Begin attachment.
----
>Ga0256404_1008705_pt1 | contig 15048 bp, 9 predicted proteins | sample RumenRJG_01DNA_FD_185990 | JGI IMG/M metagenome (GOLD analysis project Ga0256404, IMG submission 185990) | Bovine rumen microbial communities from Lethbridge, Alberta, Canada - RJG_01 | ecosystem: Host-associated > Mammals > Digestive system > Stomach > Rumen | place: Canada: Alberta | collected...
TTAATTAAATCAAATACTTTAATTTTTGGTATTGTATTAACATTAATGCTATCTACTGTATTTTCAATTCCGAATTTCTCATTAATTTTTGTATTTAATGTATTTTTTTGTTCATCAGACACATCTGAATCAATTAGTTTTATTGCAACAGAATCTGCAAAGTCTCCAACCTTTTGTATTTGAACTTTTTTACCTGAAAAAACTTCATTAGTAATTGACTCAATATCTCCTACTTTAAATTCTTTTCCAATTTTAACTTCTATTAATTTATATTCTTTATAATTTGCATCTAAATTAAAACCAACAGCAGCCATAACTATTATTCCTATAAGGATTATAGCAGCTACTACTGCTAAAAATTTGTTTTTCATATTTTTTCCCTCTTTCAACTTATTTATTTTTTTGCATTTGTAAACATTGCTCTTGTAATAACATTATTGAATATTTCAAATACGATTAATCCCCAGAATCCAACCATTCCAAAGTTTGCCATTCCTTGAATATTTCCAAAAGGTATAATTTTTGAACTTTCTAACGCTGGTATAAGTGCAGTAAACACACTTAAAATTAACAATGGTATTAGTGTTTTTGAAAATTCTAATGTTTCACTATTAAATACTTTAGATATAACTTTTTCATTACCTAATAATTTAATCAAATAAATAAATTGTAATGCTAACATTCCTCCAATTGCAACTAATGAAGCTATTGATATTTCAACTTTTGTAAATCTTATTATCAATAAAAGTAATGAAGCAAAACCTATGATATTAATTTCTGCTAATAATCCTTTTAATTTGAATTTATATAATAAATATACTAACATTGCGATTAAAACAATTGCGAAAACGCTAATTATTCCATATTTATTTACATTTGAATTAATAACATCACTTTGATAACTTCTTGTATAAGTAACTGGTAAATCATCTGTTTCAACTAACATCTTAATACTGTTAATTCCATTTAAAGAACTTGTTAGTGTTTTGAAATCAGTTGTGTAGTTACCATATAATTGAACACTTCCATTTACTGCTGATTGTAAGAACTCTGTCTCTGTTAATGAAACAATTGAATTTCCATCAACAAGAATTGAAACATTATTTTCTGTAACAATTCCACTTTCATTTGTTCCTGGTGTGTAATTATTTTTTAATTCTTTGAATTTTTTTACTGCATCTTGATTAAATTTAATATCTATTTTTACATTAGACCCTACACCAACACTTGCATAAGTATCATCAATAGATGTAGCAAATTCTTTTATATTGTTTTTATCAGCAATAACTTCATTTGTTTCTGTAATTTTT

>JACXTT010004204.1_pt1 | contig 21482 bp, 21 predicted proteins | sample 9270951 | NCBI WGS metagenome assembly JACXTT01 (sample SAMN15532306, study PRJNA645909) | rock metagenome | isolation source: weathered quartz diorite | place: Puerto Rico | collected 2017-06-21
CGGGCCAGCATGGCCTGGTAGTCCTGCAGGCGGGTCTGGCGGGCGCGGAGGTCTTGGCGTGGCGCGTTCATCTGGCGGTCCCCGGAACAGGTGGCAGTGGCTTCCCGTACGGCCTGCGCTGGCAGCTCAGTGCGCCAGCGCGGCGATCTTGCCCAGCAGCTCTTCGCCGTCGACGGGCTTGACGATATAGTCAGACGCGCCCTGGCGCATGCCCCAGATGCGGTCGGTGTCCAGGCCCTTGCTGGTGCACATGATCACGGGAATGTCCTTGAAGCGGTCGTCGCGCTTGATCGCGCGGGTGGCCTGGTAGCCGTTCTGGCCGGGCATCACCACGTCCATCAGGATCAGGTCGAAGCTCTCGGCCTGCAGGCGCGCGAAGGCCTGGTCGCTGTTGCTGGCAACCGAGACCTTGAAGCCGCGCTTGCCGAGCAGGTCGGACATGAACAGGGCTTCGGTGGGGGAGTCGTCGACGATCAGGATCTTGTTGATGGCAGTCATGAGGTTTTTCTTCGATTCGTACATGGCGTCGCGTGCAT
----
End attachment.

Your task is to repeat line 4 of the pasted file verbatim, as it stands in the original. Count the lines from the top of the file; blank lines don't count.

CGGGCCAGCATGGCCTGGTAGTCCTGCAGGCGGGTCTGGCGGGCGCGGAGGTCTTGGCGTGGCGCGTTCATCTGGCGGTCCCCGGAACAGGTGGCAGTGGCTTCCCGTACGGCCTGCGCTGGCAGCTCAGTGCGCCAGCGCGGCGATCTTGCCCAGCAGCTCTTCGCCGTCGACGGGCTTGACGATATAGTCAGACGCGCCCTGGCGCATGCCCCAGATGCGGTCGGTGTCCAGGCCCTTGCTGGTGCACATGATCACGGGAATGTCCTTGAAGCGGTCGTCGCGCTTGATCGCGCGGGTGGCCTGGTAGCCGTTCTGGCCGGGCATCACCACGTCCATCAGGATCAGGTCGAAGCTCTCGGCCTGCAGGCGCGCGAAGGCCTGGTCGCTGTTGCTGGCAACCGAGACCTTGAAGCCGCGCTTGCCGAGCAGGTCGGACATGAACAGGGCTTCGGTGGGGGAGTCGTCGACGATCAGGATCTTGTTGATGGCAGTCATGAGGTTTTTCTTCGATTCGTACATGGCGTCGCGTGCAT